So next time you want to complain do the following:

Know in advance that despite the adage 'the customer is always right' - most retailers and service providers of most products and services will try , unless you're buying, to get rid of you as fast as possible, and may well try to fob you off.  This is true of just about everyone I have dealt with with the exception of Amazon and John Lewis.

Document every phone call and every email where you have tried to get resolution.  Make sure you have all the facts, then demand - politely of course - to speak to a manager/supervisor.  These will want to get you off the phone as well, but they'll have the authority to do something and will recognise you as an 'alpha customer' - someone whose not just going to go away, rather than a roll over.  Roll overs rarely get to speak to managers because they don't  persist.

Go on Social Media, find the company you have a problem with, follow them and then send them a polite and public Tweet/message saying you have a problem and you're not getting resolution - obviously if you're not on social media this is going to be hard so get with it because it can be very useful.  Offline you're no one.  Online you're someone and far more likely to be heard.  No company wants their reputation tarnished online.

The most important part of all of this is to be an alpha customer, to insist on speaking to someone senior as fast as possible so you don't waste your time, to use social media to your advantage and be insistent of service.  In this day and age there's no reason not to be heard.

This may sound like a rather jaundiced review of customer service but I have had it happen to me far too often.  The dictate at the top may be to keep the customer happy, to turn one time customers into loyal advocates etc etc, but regularly down the line advocates are being turned into enemies by short sighted staff who just want to get on to the next call.  Maybe they want lunch.  Maybe they have a queue of calls waiting, maybe they got out of bed the wrong side.

Unfortunately the only thing that pays for you as the customer is to be persistent and make your voice heard.





Wednesday, 3 January 2018

3 Reasons you Need your Picture on LinkedIn

The first impression someone makes of you is the most important, and it will be based on seeing you first and what you have to say, second.  Think about meeting someone, you look at their face, their clothes, their demeanor long before you listen to what they have to say.  Online you can't judge by what someone is wearing as you do in the real world, so you can only judge by someone's face.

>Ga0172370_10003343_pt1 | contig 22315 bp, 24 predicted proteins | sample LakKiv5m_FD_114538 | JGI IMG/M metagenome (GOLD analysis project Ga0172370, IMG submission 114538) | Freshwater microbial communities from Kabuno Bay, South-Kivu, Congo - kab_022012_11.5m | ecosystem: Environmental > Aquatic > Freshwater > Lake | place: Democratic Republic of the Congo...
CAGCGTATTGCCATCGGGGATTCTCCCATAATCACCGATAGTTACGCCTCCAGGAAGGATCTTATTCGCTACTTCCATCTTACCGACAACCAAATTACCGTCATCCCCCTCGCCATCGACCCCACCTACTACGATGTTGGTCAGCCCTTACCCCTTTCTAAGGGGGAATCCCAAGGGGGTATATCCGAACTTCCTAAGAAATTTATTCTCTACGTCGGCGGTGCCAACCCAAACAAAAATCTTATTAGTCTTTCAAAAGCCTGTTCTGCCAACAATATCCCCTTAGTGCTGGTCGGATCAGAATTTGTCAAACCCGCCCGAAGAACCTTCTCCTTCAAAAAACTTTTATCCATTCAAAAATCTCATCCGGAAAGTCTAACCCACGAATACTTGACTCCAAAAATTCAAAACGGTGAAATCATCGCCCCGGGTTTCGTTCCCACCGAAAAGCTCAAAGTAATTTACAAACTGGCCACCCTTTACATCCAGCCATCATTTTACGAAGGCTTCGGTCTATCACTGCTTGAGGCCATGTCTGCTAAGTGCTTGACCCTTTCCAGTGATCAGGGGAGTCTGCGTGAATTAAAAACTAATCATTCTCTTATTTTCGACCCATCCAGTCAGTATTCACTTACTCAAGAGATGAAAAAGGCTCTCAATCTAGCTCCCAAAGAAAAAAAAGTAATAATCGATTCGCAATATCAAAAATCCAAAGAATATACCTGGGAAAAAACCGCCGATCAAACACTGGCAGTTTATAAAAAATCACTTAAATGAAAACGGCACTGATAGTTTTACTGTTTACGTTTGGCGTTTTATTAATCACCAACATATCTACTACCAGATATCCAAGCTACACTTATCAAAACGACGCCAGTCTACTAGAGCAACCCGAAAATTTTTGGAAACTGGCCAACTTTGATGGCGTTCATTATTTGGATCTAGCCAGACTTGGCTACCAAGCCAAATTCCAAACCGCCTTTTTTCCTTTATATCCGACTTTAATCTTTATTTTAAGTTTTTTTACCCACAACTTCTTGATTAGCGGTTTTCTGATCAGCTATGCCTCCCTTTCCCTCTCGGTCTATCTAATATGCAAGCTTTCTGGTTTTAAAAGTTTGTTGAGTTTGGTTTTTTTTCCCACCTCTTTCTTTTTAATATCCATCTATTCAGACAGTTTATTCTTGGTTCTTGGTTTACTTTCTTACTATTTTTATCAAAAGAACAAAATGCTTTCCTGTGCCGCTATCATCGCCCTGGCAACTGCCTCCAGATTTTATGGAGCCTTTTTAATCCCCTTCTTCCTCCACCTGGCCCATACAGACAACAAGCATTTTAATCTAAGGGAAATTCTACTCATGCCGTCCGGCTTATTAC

The same translates into the online world and even more so to LinkedIn, where someone may be interested in your talents, have found you in search, and wants to know more about you. If you're faceless, they'll be unable to 'meet you' online, and they're far more likely to move on fast.

So here are the reasons you need your picture on LinkedIn

1.   You're 'faceless' otherwise.  You could be anyone.  Yours could be a fake profile.  You're missing the most fundamental part of a social media connection - what you look like.  You may think this is unfair, you may not like the way you look, but get someone to take a picture of you on a simple background and show your face.  Many fake LinkedIn profile's have no photograph, make sure that no one can think for a second that your profile could be one of those.

2.   You come over as being lazy.  Not bothering.  No matter how long you've taken to create a carefully crafted profile if you haven't put your photograph on LinkedIn you might just be one of those 'I can't be bothered to finish that' people.  So I'll go elsewhere.

3.   People are far less likely to want to connect to you, let alone contact you.  The fundamental of social media is that you do put your photo on each and every site you interact on, be it Facebook, Twitter or LinkedIn.  LinkedIn requires a simple, more businesslike photo than these others, but if you want to make the most of your profile, and your chances of coming across like minded people, you need your picture there.  Having your picture on LinkedIn creates trust, not having one there creates doubt.

At the top is the blank photo icon everyone has who doesn't have their photo up.  Don't be one of those.  You'll struggle to maximize your profile.  And I definitely won't connect with you.

Also published on LinkedIn 3rd January 2018